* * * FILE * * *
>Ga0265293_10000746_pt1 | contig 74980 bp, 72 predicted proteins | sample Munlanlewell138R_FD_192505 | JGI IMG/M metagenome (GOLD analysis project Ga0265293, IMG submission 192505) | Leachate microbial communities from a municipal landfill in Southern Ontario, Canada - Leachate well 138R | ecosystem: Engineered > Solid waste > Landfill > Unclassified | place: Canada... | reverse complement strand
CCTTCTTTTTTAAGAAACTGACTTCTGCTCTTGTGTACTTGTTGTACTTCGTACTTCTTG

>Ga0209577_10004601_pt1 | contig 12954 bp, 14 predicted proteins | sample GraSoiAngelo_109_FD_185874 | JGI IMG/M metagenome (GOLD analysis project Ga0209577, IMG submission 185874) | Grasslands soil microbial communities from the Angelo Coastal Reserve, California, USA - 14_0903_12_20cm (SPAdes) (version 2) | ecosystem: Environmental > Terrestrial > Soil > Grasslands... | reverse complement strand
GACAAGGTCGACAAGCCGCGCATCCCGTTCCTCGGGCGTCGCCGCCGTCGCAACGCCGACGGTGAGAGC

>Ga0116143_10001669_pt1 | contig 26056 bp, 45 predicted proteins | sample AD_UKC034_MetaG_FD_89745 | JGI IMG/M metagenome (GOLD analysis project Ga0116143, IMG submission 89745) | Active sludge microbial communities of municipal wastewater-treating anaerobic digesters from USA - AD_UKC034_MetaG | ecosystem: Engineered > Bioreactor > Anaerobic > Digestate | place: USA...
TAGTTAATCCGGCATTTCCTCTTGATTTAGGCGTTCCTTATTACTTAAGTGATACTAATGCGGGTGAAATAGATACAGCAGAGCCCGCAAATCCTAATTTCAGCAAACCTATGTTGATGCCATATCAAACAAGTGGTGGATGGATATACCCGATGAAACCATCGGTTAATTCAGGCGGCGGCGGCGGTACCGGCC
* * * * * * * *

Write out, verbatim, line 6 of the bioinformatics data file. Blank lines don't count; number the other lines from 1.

TAGTTAATCCGGCATTTCCTCTTGATTTAGGCGTTCCTTATTACTTAAGTGATACTAATGCGGGTGAAATAGATACAGCAGAGCCCGCAAATCCTAATTTCAGCAAACCTATGTTGATGCCATATCAAACAAGTGGTGGATGGATATACCCGATGAAACCATCGGTTAATTCAGGCGGCGGCGGCGGTACCGGCC